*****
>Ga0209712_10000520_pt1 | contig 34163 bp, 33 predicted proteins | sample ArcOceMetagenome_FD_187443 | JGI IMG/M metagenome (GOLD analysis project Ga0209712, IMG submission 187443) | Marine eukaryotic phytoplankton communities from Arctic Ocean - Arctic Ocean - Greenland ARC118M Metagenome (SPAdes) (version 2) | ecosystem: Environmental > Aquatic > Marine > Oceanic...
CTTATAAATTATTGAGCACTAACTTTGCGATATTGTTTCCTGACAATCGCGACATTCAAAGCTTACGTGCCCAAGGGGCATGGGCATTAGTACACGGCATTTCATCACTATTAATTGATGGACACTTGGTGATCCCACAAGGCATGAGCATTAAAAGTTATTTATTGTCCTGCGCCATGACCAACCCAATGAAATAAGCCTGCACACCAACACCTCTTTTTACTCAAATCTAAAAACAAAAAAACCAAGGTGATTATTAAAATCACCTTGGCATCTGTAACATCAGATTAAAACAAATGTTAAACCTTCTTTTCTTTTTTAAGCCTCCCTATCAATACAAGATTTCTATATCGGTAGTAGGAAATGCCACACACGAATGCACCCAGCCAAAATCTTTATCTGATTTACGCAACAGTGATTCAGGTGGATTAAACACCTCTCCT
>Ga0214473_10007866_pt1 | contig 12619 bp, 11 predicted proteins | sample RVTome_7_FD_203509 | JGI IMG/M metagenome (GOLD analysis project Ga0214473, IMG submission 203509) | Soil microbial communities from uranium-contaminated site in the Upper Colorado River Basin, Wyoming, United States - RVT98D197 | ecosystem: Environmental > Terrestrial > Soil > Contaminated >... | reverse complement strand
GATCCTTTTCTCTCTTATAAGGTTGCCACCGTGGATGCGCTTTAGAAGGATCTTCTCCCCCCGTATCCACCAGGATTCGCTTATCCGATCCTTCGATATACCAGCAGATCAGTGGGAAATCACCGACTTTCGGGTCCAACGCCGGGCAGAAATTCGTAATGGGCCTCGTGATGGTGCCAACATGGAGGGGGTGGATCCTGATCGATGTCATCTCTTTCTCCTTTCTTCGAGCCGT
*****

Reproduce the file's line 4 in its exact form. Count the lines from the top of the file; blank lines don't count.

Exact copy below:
GATCCTTTTCTCTCTTATAAGGTTGCCACCGTGGATGCGCTTTAGAAGGATCTTCTCCCCCCGTATCCACCAGGATTCGCTTATCCGATCCTTCGATATACCAGCAGATCAGTGGGAAATCACCGACTTTCGGGTCCAACGCCGGGCAGAAATTCGTAATGGGCCTCGTGATGGTGCCAACATGGAGGGGGTGGATCCTGATCGATGTCATCTCTTTCTCCTTTCTTCGAGCCGT